The mysterious and controversial Shroud of Turin, believed by many to be the burial cloth of Jesus Christ, went on public display Saturday for the first time in a decade.Some two million people are expected to view one of the most revered relics in Christendom -- and among the most disputed -- over the next six weeks in this northern Italian city.

The city that is home to the Fiat auto giant has completed extensive preparations to handle the onslaught of visitors, especially regarding security and crowd control.A large area around Turin cathedral has been cordoned off and some 4,000 volunteers were pressed into service.

Special parking areas have been designated for coaches bringing pilgrims eager for their chance to spend a few minutes before the relic, framed by red drapery and backlit to provide the best possible view.

The Shroud of Turin, which was painstakingly restored in 2002, measures 4.4 by 1.1 metres (14.3 by 3.7 feet) and is said to have been imprinted with an image of Christ's body, notably his face.

It was discovered in the French city of Troyes, southeast of Paris, in the mid-14th century.

The cloth became an overnight international sensation in 1898 after amateur photographer Secondo Pia obtained a negative image with far more striking features than those of the natural, sepia-coloured positive.

No one has come up with a scientific explanation for the image, and no one has managed to replicate it.

A section missing from the upper right-hand corner of the fabric was used for radiocarbon dating analysis in 1988, when samples were sent to four different labs.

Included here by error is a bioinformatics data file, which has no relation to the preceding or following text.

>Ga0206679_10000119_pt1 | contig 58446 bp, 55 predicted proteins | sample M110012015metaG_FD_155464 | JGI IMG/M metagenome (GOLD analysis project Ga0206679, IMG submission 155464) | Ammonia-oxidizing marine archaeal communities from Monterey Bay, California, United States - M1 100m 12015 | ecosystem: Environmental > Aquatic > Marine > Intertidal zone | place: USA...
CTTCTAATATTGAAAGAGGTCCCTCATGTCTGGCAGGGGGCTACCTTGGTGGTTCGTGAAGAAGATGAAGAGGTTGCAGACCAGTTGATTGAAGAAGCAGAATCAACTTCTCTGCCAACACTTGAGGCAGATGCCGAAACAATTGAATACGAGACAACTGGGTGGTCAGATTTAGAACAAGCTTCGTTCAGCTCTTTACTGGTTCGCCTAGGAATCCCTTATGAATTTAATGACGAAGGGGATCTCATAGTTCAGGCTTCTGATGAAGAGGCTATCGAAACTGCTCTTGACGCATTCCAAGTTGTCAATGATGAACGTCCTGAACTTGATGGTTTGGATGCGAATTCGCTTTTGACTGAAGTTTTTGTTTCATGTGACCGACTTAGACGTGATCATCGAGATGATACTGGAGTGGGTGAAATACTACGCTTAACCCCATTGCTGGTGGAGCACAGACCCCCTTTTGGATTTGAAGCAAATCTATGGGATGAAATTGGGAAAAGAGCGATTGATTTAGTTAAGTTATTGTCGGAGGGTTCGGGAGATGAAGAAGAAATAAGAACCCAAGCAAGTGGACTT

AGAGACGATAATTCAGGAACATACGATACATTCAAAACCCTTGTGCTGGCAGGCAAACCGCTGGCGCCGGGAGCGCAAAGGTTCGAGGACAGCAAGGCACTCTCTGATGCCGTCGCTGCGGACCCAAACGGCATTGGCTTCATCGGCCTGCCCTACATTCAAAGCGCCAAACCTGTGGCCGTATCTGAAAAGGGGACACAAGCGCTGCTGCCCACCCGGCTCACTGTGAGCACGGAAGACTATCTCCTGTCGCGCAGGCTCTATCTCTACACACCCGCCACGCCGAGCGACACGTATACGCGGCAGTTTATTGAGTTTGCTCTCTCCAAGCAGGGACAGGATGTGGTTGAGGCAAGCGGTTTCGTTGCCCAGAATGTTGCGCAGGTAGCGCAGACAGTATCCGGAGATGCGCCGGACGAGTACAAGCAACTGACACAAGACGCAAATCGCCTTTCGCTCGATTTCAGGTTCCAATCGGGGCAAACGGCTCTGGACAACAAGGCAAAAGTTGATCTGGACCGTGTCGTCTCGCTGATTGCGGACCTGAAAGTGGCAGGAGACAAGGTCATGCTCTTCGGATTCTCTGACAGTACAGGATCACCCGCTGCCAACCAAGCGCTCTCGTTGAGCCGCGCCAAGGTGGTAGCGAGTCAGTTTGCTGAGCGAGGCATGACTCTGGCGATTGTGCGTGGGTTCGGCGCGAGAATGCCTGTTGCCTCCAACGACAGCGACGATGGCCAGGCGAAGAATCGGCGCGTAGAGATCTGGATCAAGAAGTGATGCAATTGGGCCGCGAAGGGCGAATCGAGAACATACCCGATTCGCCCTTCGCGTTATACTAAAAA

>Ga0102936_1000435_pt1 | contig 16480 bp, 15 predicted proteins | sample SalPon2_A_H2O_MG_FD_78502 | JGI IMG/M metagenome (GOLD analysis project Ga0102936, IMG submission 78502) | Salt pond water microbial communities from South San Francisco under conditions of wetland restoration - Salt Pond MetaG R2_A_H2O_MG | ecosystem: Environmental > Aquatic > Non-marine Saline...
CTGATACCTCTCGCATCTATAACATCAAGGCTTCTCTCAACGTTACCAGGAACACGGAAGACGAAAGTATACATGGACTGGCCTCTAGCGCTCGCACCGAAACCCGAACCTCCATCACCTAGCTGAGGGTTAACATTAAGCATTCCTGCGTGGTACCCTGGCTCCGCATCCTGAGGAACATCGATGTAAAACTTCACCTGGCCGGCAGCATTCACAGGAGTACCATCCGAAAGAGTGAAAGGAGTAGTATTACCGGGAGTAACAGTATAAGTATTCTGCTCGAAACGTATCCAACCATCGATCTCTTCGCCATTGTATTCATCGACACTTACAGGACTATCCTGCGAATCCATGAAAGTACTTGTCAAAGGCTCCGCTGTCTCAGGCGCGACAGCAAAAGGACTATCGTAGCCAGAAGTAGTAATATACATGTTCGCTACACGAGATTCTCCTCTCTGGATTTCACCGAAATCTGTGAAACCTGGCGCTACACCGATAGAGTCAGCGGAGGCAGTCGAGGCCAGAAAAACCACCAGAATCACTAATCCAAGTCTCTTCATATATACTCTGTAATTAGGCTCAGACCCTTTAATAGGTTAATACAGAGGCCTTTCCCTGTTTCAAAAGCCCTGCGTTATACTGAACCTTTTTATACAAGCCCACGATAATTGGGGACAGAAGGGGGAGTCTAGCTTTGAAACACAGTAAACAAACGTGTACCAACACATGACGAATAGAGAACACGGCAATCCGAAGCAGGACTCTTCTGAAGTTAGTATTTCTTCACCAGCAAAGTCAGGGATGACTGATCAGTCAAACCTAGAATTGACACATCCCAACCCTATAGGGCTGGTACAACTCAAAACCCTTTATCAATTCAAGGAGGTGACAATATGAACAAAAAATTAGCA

The analysis determined that the fibres in the cloth date from the Middle Ages, sometime between 1260 and 1390, but those findings have in turn been challenged.

Normally visitors to the cathedral can only view a lifesize reproduction of the relic, which last went on public display in 2000.

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"I'm a scientist, so I have my doubts," the Croatian chemistry student told AFP. "I hope once I see it I'll believe it, I hope it strikes me."

Andrea Francesco Morbini, 25, who works at a snack bar near the cathedral, said: "Lots of people have their doubts, but I am sure it is real."

Mina Nicholosi, who was handing out leaflets advertising a nearby pizzeria, chose her words carefully, saying: "It's a great opportunity for raising awareness, to deepen our faith, despite the doubts."

In an allusion to the paedophile priest scandals rocking the Roman Catholic Church, she added: "At this point in history, when as everyone knows there are problems hurting the Church (the event) will provide a chance for everyone to take part in a great exchange, a great synergy."

Turin Archbishop Severino Poletto, for his part, took on the subject more directly.

"The Church has always gone through painful times in the course of history," Poletto said. "Those who point the finger at a few priests forget to say how much good the Church and its institutions have done for humanity throughout history."

In remarks quoted by the ANSA news agency, Poletto chided the media, saying the display of the Shroud of Turin "can help make us all better people, even you journalists."

Celebrating mass later Saturday, Poletto said the shroud was a testament to "hidden suffering endured in silence between tears and despair."

He recalled that the late pope John Paul II said the shroud evoked thoughts of the "millions of men who die of hunger, of the horrors perpetrated in so many wars (and) the brutal exploitation of women and children."

Pope Benedict XVI will pay homage to the shroud on May 2.

Benedict said his visit would be "a propitious occasion to contemplate this mysterious visage that speaks silently to the heart of men, inviting them to recognise the face of God."

The Vatican has never pronounced on the authenticity of the shroud.


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